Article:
• It makes version management easy. I can suffix my initial objects with V1 and then V2 later on.
  • I can iterate the API development without doing any code. And it gives me so extra time to focus on other things.
  • Microservice-based architecture. Since multiple services can be defined on a single project, I could determine the standard schemas and data models.
  • I can generate the controller and client for testing.
  • I can focus on business logic development.
  • Split stack development. BE, FE, and QA can be developed parallel as the contract is respected.
Currently, there is only one tool I know that can aid me in API first design development, which is Stoplight.io.

3. How Does it Work?

3.1 API Specification

Using the editor, the lead developer design the OpenAPI Specification (use V3), which includes:
  • Endpoints with parameters, request and response models, and errors.
  • If resources are available, a local mocking server can be set up.
    • Automation testing framework can be developed using Postman to test the OAS files.
  • Once finalised, the OAS files are stored on the GitHub repo for API developers.
Style Guide





3.2 API Development

  • Development of the API using any programming language. As long as it's supported by the OpenAPI generator (https://github.com/OpenAPITools/openapi-generator).
  • Create a deployment pipeline for the developed API to be tested.

3.3 API Publication

  • Create a deployment pipeline which verifies that the API specification is valid based on OpenAPI V3 guidelines and runs the automated integration tests.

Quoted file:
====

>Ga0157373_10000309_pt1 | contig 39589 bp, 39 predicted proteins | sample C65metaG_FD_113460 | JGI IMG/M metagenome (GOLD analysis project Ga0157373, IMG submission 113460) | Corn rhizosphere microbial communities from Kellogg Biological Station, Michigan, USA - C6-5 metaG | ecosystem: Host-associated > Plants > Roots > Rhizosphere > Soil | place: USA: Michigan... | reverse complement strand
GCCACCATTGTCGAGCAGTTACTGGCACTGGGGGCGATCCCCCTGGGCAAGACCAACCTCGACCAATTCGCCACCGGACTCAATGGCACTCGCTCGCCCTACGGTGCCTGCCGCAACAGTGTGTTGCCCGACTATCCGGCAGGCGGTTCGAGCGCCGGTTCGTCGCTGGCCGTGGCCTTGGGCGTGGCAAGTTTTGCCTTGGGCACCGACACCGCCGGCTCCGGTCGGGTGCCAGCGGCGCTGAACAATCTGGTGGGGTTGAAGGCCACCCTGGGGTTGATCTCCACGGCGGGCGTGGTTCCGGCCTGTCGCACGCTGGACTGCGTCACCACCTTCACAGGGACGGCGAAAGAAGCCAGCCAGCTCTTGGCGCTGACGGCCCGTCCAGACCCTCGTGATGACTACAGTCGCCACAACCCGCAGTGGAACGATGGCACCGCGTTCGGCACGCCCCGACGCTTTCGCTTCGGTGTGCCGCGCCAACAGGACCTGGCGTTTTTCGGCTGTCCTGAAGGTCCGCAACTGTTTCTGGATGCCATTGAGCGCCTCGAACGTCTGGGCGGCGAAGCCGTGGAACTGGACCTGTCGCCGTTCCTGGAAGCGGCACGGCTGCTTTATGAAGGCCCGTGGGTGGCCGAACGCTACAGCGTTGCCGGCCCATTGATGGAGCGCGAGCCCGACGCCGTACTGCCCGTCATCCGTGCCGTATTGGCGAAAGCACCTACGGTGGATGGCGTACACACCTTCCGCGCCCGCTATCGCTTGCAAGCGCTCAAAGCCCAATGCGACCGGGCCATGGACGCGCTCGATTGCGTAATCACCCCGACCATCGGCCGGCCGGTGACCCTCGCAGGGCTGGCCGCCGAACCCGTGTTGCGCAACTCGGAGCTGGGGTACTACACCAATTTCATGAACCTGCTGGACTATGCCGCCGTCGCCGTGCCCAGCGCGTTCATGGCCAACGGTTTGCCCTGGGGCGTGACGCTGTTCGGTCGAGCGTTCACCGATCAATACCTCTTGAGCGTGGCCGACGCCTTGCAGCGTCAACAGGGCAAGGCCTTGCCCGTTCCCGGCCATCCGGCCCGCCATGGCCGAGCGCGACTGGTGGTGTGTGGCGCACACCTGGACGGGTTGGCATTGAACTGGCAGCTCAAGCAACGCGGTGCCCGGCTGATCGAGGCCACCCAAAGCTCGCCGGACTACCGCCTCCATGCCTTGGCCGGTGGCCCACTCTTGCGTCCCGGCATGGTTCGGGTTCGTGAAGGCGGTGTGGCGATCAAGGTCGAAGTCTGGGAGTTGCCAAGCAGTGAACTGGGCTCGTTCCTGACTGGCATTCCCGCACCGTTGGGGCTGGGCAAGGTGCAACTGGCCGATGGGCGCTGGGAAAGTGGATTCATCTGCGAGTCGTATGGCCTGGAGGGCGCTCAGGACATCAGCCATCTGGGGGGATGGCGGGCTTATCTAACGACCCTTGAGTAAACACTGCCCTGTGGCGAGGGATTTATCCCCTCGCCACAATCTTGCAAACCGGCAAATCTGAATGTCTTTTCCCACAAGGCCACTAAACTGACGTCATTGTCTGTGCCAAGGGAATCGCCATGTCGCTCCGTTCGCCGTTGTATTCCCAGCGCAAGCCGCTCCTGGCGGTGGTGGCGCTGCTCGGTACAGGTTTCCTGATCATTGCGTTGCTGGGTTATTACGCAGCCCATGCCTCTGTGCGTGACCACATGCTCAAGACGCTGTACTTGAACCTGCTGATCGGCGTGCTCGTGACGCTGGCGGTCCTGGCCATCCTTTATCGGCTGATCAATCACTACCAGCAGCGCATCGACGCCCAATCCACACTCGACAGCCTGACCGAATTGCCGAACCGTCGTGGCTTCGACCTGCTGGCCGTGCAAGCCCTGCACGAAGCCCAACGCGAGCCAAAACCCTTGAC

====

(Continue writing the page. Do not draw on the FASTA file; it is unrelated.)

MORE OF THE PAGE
• Once the build and test are successful, deploy the artefact in higher environments such as staging and production.

4. How it Fits Together

API Spec will be created and maintained in its own repository, different from the service with the actual implementation.

5. Development Process


As of when this article was published, no standard process defines the rule in this approach. But there are some guidelines defined by Stoplight.

Planning - The process begins when the business requirements flow from the Project manager down to the Product owner.

Styles & Guides Governance - Company-wide rules on how the elements of the OAS must be defined. For example, parameter names must be camelCase, a list should always have at least 1 part, a currency should be described as a BigDecimal and so on.

The styles can be overridden by teams.

This process is managed by the software architect. All specifications (endpoints, models) must be in a central repository.

API Contract - Defined by the lead developer in charge of the actual development. It must adhere to the styles and guides before and use the models in the central repository.

Mock Deployment - Once the API contract has been finalised the API can be mocked by deploying the OAS files in the Stoplight environment.

Note: They have a free plan, so don't be afraid to try.

API Development - Developers, can start the development of the services using the OAS committed in the central repository. They must generate the models for the specific version of the API and include them in the service project. This will allow multi-version support.

Contract Testing - QA should create an automation framework that would test against the fully functional mocked endpoints.

Documentation - Documentation is automatically created from the OAS files committed in the repository and deployed as a container or in an S3 bucket. It should be accessible to the respective parties that will use/consume the API.